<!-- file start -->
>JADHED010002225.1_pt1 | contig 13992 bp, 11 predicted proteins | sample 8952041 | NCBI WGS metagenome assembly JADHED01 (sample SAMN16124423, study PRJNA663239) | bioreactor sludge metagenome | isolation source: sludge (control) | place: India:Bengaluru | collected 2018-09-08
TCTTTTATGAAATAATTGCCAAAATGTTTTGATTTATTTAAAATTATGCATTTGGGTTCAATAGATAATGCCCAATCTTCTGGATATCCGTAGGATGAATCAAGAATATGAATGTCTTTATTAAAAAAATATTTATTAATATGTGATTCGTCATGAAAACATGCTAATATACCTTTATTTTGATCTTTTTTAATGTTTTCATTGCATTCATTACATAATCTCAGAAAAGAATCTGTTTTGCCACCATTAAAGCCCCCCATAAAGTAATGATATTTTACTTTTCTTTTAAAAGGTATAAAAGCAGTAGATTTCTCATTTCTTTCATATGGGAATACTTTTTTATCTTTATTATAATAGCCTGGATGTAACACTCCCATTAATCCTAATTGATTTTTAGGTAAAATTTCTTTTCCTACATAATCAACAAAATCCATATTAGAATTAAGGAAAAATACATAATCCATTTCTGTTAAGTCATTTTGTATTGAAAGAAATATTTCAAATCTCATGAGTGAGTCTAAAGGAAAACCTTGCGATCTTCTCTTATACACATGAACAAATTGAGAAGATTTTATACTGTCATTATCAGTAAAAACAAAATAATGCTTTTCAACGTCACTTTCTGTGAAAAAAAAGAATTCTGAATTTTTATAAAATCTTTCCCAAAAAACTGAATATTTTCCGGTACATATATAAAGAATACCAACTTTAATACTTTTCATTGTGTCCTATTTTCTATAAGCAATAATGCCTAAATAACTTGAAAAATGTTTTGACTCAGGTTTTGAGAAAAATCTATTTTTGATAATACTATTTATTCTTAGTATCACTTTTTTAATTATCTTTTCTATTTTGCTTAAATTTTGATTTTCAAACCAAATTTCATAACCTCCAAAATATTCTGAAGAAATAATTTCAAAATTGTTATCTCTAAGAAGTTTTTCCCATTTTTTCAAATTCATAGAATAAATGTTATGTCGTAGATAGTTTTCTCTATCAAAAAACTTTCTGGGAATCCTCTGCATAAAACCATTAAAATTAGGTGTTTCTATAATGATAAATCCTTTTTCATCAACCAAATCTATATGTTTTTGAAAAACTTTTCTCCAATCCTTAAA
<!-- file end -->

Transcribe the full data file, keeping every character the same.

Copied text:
>JADHED010002225.1_pt1 | contig 13992 bp, 11 predicted proteins | sample 8952041 | NCBI WGS metagenome assembly JADHED01 (sample SAMN16124423, study PRJNA663239) | bioreactor sludge metagenome | isolation source: sludge (control) | place: India:Bengaluru | collected 2018-09-08
TCTTTTATGAAATAATTGCCAAAATGTTTTGATTTATTTAAAATTATGCATTTGGGTTCAATAGATAATGCCCAATCTTCTGGATATCCGTAGGATGAATCAAGAATATGAATGTCTTTATTAAAAAAATATTTATTAATATGTGATTCGTCATGAAAACATGCTAATATACCTTTATTTTGATCTTTTTTAATGTTTTCATTGCATTCATTACATAATCTCAGAAAAGAATCTGTTTTGCCACCATTAAAGCCCCCCATAAAGTAATGATATTTTACTTTTCTTTTAAAAGGTATAAAAGCAGTAGATTTCTCATTTCTTTCATATGGGAATACTTTTTTATCTTTATTATAATAGCCTGGATGTAACACTCCCATTAATCCTAATTGATTTTTAGGTAAAATTTCTTTTCCTACATAATCAACAAAATCCATATTAGAATTAAGGAAAAATACATAATCCATTTCTGTTAAGTCATTTTGTATTGAAAGAAATATTTCAAATCTCATGAGTGAGTCTAAAGGAAAACCTTGCGATCTTCTCTTATACACATGAACAAATTGAGAAGATTTTATACTGTCATTATCAGTAAAAACAAAATAATGCTTTTCAACGTCACTTTCTGTGAAAAAAAAGAATTCTGAATTTTTATAAAATCTTTCCCAAAAAACTGAATATTTTCCGGTACATATATAAAGAATACCAACTTTAATACTTTTCATTGTGTCCTATTTTCTATAAGCAATAATGCCTAAATAACTTGAAAAATGTTTTGACTCAGGTTTTGAGAAAAATCTATTTTTGATAATACTATTTATTCTTAGTATCACTTTTTTAATTATCTTTTCTATTTTGCTTAAATTTTGATTTTCAAACCAAATTTCATAACCTCCAAAATATTCTGAAGAAATAATTTCAAAATTGTTATCTCTAAGAAGTTTTTCCCATTTTTTCAAATTCATAGAATAAATGTTATGTCGTAGATAGTTTTCTCTATCAAAAAACTTTCTGGGAATCCTCTGCATAAAACCATTAAAATTAGGTGTTTCTATAATGATAAATCCTTTTTCATCAACCAAATCTATATGTTTTTGAAAAACTTTTCTCCAATCCTTAAA